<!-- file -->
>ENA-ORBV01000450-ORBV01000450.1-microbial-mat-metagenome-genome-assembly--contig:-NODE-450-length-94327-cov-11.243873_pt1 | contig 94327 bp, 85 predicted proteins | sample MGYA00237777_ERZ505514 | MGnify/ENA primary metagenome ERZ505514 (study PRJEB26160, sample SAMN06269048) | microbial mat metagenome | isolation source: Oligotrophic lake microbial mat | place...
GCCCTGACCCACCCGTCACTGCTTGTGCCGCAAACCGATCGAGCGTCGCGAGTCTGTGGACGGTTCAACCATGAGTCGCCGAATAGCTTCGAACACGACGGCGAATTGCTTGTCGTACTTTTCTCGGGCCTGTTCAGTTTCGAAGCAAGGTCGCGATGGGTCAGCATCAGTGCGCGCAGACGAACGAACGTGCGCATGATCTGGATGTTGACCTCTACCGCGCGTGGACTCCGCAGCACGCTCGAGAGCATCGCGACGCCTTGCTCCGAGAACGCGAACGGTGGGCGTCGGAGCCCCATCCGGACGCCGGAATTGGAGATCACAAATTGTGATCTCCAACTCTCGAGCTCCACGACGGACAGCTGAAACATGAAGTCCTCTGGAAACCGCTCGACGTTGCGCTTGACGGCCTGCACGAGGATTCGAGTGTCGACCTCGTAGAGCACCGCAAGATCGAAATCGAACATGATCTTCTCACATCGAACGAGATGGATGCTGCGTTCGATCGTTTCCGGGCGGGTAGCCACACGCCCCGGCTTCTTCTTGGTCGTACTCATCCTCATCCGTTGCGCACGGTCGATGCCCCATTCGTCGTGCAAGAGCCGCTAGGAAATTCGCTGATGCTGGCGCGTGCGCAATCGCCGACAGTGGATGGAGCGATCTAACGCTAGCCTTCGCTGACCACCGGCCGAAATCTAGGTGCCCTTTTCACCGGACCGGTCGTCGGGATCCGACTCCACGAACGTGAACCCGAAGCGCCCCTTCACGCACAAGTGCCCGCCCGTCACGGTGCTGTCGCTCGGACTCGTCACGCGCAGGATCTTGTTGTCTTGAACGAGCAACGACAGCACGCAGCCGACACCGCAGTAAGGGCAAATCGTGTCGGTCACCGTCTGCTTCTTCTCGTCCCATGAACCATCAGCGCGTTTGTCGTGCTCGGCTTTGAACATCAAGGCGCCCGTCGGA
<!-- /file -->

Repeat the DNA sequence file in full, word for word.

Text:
>ENA-ORBV01000450-ORBV01000450.1-microbial-mat-metagenome-genome-assembly--contig:-NODE-450-length-94327-cov-11.243873_pt1 | contig 94327 bp, 85 predicted proteins | sample MGYA00237777_ERZ505514 | MGnify/ENA primary metagenome ERZ505514 (study PRJEB26160, sample SAMN06269048) | microbial mat metagenome | isolation source: Oligotrophic lake microbial mat | place...
GCCCTGACCCACCCGTCACTGCTTGTGCCGCAAACCGATCGAGCGTCGCGAGTCTGTGGACGGTTCAACCATGAGTCGCCGAATAGCTTCGAACACGACGGCGAATTGCTTGTCGTACTTTTCTCGGGCCTGTTCAGTTTCGAAGCAAGGTCGCGATGGGTCAGCATCAGTGCGCGCAGACGAACGAACGTGCGCATGATCTGGATGTTGACCTCTACCGCGCGTGGACTCCGCAGCACGCTCGAGAGCATCGCGACGCCTTGCTCCGAGAACGCGAACGGTGGGCGTCGGAGCCCCATCCGGACGCCGGAATTGGAGATCACAAATTGTGATCTCCAACTCTCGAGCTCCACGACGGACAGCTGAAACATGAAGTCCTCTGGAAACCGCTCGACGTTGCGCTTGACGGCCTGCACGAGGATTCGAGTGTCGACCTCGTAGAGCACCGCAAGATCGAAATCGAACATGATCTTCTCACATCGAACGAGATGGATGCTGCGTTCGATCGTTTCCGGGCGGGTAGCCACACGCCCCGGCTTCTTCTTGGTCGTACTCATCCTCATCCGTTGCGCACGGTCGATGCCCCATTCGTCGTGCAAGAGCCGCTAGGAAATTCGCTGATGCTGGCGCGTGCGCAATCGCCGACAGTGGATGGAGCGATCTAACGCTAGCCTTCGCTGACCACCGGCCGAAATCTAGGTGCCCTTTTCACCGGACCGGTCGTCGGGATCCGACTCCACGAACGTGAACCCGAAGCGCCCCTTCACGCACAAGTGCCCGCCCGTCACGGTGCTGTCGCTCGGACTCGTCACGCGCAGGATCTTGTTGTCTTGAACGAGCAACGACAGCACGCAGCCGACACCGCAGTAAGGGCAAATCGTGTCGGTCACCGTCTGCTTCTTCTCGTCCCATGAACCATCAGCGCGTTTGTCGTGCTCGGCTTTGAACATCAAGGCGCCCGTCGGA